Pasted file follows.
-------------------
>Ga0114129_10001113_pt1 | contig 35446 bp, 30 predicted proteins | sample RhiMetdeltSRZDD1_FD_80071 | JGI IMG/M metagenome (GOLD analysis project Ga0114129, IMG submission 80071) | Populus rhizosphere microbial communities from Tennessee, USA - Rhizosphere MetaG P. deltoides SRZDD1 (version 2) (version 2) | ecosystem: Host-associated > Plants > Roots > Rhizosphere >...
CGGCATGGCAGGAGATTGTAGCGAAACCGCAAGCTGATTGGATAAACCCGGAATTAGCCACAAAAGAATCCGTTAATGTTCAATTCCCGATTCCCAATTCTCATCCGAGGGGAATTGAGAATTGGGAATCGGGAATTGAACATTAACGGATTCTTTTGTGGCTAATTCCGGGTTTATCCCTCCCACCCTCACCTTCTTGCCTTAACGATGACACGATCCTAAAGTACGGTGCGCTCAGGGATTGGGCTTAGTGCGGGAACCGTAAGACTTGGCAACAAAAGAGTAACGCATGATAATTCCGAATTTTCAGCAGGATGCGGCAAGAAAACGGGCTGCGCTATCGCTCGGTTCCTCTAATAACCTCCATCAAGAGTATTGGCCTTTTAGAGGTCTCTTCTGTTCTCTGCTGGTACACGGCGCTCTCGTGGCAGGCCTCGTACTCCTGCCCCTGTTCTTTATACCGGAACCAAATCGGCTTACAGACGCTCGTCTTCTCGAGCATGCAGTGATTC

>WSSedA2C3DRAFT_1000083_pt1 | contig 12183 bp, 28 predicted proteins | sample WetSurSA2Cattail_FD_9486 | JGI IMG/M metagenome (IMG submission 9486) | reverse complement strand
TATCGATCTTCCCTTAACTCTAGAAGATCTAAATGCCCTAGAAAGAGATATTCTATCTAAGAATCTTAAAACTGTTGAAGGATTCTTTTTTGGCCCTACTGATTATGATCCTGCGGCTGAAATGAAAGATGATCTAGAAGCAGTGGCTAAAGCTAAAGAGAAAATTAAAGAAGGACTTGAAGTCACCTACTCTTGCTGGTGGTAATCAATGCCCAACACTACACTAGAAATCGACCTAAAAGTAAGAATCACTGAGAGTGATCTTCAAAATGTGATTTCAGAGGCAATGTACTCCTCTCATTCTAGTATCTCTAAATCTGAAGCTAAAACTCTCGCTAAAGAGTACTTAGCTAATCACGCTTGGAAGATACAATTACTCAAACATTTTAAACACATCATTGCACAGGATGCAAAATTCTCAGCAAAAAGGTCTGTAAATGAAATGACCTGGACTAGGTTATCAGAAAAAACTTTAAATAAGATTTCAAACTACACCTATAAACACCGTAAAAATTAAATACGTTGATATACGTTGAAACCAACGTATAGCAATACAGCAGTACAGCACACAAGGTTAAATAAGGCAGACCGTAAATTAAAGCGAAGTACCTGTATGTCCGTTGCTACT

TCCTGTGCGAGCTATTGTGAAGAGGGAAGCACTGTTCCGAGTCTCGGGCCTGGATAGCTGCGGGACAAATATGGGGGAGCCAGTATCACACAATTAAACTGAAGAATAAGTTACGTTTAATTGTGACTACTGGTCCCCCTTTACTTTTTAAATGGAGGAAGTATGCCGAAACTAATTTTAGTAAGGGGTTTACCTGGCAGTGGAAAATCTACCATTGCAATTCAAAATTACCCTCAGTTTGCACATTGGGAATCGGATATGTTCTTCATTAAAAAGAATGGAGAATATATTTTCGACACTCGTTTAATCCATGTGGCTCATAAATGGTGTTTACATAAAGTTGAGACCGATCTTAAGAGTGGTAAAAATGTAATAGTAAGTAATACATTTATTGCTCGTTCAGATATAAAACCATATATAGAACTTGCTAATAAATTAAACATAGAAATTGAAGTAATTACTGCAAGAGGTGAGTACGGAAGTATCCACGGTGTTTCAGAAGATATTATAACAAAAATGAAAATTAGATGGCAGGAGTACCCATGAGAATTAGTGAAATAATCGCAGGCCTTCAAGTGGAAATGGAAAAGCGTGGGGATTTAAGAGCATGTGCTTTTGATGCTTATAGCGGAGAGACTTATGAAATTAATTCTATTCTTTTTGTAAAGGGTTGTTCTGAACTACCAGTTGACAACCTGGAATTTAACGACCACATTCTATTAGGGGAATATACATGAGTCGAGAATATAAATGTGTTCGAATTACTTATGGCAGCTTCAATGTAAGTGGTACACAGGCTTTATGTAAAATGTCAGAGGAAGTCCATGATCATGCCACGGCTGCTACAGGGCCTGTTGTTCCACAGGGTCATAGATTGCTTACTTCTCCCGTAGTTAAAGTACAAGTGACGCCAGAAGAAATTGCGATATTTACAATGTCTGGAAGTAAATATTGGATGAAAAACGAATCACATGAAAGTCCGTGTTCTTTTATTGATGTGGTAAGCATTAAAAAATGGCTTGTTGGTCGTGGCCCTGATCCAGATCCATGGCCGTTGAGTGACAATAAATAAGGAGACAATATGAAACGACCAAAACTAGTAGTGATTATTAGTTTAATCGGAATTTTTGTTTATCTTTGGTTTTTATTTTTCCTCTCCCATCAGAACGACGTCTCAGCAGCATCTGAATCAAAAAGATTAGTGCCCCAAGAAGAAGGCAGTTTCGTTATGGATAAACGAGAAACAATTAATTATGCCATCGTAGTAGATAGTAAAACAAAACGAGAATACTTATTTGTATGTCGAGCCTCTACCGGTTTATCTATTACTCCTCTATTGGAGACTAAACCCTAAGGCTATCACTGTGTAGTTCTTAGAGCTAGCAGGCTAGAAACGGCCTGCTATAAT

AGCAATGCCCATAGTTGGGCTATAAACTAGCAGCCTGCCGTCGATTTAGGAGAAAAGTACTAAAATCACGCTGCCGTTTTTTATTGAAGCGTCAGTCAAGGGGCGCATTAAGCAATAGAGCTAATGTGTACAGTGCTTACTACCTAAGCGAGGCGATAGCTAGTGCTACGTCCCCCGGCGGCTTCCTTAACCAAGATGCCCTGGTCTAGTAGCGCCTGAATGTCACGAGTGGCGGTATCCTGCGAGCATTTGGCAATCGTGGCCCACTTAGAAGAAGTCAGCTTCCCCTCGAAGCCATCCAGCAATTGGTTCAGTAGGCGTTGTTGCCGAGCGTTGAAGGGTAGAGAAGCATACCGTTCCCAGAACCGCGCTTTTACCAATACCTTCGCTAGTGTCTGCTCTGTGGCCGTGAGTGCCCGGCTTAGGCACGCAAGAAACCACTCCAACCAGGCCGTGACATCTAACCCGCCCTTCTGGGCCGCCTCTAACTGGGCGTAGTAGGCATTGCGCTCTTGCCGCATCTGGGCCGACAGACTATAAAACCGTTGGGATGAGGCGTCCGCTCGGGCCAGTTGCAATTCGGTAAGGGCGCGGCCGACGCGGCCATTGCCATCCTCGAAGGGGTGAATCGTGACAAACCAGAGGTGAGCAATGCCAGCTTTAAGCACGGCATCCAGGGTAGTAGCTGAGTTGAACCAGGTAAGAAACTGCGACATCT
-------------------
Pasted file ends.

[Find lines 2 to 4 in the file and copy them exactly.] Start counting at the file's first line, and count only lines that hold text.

CGGCATGGCAGGAGATTGTAGCGAAACCGCAAGCTGATTGGATAAACCCGGAATTAGCCACAAAAGAATCCGTTAATGTTCAATTCCCGATTCCCAATTCTCATCCGAGGGGAATTGAGAATTGGGAATCGGGAATTGAACATTAACGGATTCTTTTGTGGCTAATTCCGGGTTTATCCCTCCCACCCTCACCTTCTTGCCTTAACGATGACACGATCCTAAAGTACGGTGCGCTCAGGGATTGGGCTTAGTGCGGGAACCGTAAGACTTGGCAACAAAAGAGTAACGCATGATAATTCCGAATTTTCAGCAGGATGCGGCAAGAAAACGGGCTGCGCTATCGCTCGGTTCCTCTAATAACCTCCATCAAGAGTATTGGCCTTTTAGAGGTCTCTTCTGTTCTCTGCTGGTACACGGCGCTCTCGTGGCAGGCCTCGTACTCCTGCCCCTGTTCTTTATACCGGAACCAAATCGGCTTACAGACGCTCGTCTTCTCGAGCATGCAGTGATTC

>WSSedA2C3DRAFT_1000083_pt1 | contig 12183 bp, 28 predicted proteins | sample WetSurSA2Cattail_FD_9486 | JGI IMG/M metagenome (IMG submission 9486) | reverse complement strand
TATCGATCTTCCCTTAACTCTAGAAGATCTAAATGCCCTAGAAAGAGATATTCTATCTAAGAATCTTAAAACTGTTGAAGGATTCTTTTTTGGCCCTACTGATTATGATCCTGCGGCTGAAATGAAAGATGATCTAGAAGCAGTGGCTAAAGCTAAAGAGAAAATTAAAGAAGGACTTGAAGTCACCTACTCTTGCTGGTGGTAATCAATGCCCAACACTACACTAGAAATCGACCTAAAAGTAAGAATCACTGAGAGTGATCTTCAAAATGTGATTTCAGAGGCAATGTACTCCTCTCATTCTAGTATCTCTAAATCTGAAGCTAAAACTCTCGCTAAAGAGTACTTAGCTAATCACGCTTGGAAGATACAATTACTCAAACATTTTAAACACATCATTGCACAGGATGCAAAATTCTCAGCAAAAAGGTCTGTAAATGAAATGACCTGGACTAGGTTATCAGAAAAAACTTTAAATAAGATTTCAAACTACACCTATAAACACCGTAAAAATTAAATACGTTGATATACGTTGAAACCAACGTATAGCAATACAGCAGTACAGCACACAAGGTTAAATAAGGCAGACCGTAAATTAAAGCGAAGTACCTGTATGTCCGTTGCTACT